Miniature medal set, George Henry Davis (1999.21.19), NZ Maritime Museum reserve collection.



29 August 2014

100 years since New Zealand joined WW1

 

Friday 29 August marks one hundred years since what is considered New Zealand’s first military action in World War I.

German Samoa was a strategic operational base in the Pacific for Germany, with a radio transmitter in Apia able to send Morse code signals to Berlin. Britain wanted the German presence in the area removed and the leaders of New Zealand were happy to oblige, particularly because of the aim to colonise other parts of the South Pacific.

The passenger liners MONOWAI and MOERAKI were requisitioned from the Union Steam Ship Company to transport the New Zealand expeditionary force to Samoa. They departed King's Wharf, Wellington on 15 August and landed at Apia on 29 August 1914.

With little resistance from the Germans, the force took over German Samoa and administered the country until 1920. New Zealand then governed the islands from 1920, in a checkered history of repressive rules and unprovoked violence, until Samoa finally gained independence on 1 January 1962.

Find out more about the occupation of Samoa.


Union Steam Ship Company steamship MOERAKI, oil painting attributed
 to Frank Barnes (1859-1941). Fraser Collection,  NZ Maritime Museum (8673)
The passenger steamship was built for the company in 1902, and was employed in the trans-Tasman service. 


MONOWAI, hand-coloured photograph by David Alexander
DeMaus (1847-1925). NZ Maritime Museum (2002.23.2)
The passenger and cargo liner was built in 1890 by the Union Steam Ship Company for the trans-Tasman service.



22 August 2014

Poetry from war-torn seas





During the early hours of 26 November 1940, RMS RANGITANE was travelling from Auckland to London when she was attacked and sunk by German raiders. Of the 300 people on board, 13 were killed during the attack.


As part of National Poetry Day, we’d like to share a poem about the RANGITANE disaster from the Museum’s reserve collection. This poem was written by one of the female survivors and our copy is part of the personal collection of Mr William Edward Collison. Mr Collison was a steward on RANGITANE at the time.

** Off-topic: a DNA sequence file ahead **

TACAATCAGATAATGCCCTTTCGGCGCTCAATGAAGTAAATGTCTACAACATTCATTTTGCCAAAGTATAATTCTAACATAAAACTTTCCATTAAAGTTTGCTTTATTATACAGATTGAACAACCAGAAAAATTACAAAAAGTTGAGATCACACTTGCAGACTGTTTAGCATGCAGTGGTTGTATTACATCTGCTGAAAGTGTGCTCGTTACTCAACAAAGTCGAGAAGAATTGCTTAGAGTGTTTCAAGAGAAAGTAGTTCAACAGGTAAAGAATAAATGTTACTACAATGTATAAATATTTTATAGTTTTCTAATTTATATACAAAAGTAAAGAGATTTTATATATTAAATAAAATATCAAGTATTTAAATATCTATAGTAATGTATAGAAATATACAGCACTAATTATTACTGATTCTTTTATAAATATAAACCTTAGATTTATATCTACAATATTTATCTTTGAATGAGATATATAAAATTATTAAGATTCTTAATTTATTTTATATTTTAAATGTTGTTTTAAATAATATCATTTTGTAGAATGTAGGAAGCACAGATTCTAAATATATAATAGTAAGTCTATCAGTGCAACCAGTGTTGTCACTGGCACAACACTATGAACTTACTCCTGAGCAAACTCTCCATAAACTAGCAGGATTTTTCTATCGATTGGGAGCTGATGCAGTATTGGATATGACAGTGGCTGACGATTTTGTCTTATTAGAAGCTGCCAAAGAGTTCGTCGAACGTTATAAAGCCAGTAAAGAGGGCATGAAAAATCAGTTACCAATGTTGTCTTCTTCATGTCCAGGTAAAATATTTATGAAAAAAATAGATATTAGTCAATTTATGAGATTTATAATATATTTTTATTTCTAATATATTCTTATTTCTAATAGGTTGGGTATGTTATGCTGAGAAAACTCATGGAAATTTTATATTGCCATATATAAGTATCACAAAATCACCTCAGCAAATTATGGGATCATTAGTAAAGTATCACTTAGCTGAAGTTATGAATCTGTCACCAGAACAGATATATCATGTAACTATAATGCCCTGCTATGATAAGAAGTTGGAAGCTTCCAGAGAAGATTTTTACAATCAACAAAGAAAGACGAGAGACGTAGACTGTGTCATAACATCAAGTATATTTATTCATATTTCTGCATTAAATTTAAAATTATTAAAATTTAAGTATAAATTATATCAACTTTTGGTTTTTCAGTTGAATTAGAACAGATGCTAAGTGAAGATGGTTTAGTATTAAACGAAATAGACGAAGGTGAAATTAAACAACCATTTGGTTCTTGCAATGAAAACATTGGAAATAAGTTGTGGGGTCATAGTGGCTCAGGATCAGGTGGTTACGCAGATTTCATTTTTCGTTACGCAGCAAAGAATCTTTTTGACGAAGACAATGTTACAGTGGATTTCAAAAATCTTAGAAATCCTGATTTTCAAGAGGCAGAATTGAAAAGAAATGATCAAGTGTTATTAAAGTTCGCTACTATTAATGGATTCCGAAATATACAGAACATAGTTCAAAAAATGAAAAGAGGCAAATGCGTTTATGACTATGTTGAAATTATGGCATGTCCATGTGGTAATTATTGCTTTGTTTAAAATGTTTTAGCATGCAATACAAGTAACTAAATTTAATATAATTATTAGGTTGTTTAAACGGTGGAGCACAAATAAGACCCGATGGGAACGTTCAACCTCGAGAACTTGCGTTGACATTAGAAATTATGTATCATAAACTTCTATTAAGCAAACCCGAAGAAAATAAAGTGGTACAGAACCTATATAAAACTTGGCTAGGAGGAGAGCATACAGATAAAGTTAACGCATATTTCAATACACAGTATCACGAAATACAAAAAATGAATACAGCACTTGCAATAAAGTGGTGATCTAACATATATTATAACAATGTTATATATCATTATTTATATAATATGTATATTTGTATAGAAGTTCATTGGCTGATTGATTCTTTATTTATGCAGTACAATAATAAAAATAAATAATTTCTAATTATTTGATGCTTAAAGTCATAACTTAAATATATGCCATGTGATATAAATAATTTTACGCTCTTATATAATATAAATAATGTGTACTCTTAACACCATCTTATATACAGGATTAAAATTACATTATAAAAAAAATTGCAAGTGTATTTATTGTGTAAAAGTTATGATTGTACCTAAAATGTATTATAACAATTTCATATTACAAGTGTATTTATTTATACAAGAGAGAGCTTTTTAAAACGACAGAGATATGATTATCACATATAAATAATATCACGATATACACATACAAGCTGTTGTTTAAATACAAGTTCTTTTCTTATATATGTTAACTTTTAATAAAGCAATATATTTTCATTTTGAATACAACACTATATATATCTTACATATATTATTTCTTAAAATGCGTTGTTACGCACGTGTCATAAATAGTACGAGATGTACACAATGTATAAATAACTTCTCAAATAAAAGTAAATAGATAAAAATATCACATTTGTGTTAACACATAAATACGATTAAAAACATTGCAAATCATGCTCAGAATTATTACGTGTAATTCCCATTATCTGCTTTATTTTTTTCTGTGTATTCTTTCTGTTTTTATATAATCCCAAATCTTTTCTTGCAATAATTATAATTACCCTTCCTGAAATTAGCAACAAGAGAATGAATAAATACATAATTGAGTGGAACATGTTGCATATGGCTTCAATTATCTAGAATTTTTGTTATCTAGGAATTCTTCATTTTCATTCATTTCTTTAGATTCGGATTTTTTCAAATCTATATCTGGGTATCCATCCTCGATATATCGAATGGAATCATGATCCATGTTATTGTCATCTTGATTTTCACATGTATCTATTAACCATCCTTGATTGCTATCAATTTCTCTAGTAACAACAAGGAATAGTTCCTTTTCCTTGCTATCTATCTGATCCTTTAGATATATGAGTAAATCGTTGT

Through the grey quiet of a November dawn,
The Rangitane sails, upon her homeward way,
When, suddenly, a shadow deep appears
And takes its shape in the uprising day.


A foreign ship! – The bridge springs in to life,
The Captain wakens from his well-earned sleep

A second ship has now appeared in view,
Is it an enemy upon the ocean deep?


As soon as born, our fears turn certainties.
The wireless message which we try to send
Wakens the guns upon the savage foe

And, with shrill cries, the shells wild voices blend.

The cruel shells, piercing the ship’s stout frame,
Have daunted not the men’s determined mind
To send that message – though it should cost their life –

To save all men and the ships who sail behind.

The ship manoeuvres to protect her guns,
Relentlessly the shells still pierce her side,
Below, the passengers, with quiet calm,
In darkness, amidst roaring tumult glide.


At last, from fire, blast and flood and smoke,
Respite is gained.  There falls a sudden hush.
The guns are silent.  Strangest sounds are heard; -

Men’s voices calling; water’s sudden rush;

The gurgling breathing of a dying girl
The joke upon the lips of one who lies,
Grievously wounded, even unto death,

And yet has light and laughter in her eyes.

At last the order “Take to the boats” rings out,
Obediently, with perfect calm, each one
Goes to his place.  The boats swing out and down.
The ship now floats, afire, her duty done.

I
n her, our friends and loved ones find a grave
For England’s love and England’s life they died.
We left them there – and prayed the mighty sea
Would welcome them, - their earthly bodies hide.


We love them still – but cannot hold regret;
They would have chosen to make that sacrifice
If they had known that their death could save
Others, freely they would have given their life.


For some it was death, others were prisoners taken,
Each, in his way, has served his country’s ends, -
Again will do so, as long as England needs
Ships and the sea.  On these her life depends.



A typewritten copy of the original poem, written
 by a female survivor of the tragedy [16044e ],
part of the reserve collection of the
 Maritime Museum
Ticket to the Rangitane Ball [16044g],
 part of the reserve collection of
the Maritime Museum.
Postcard of RMS RANGITANE [2636c], part of the reserve
collection of the Maritime Museum.  RANGITANE was a
passenger liner owned by the New Zealand Shipping Company.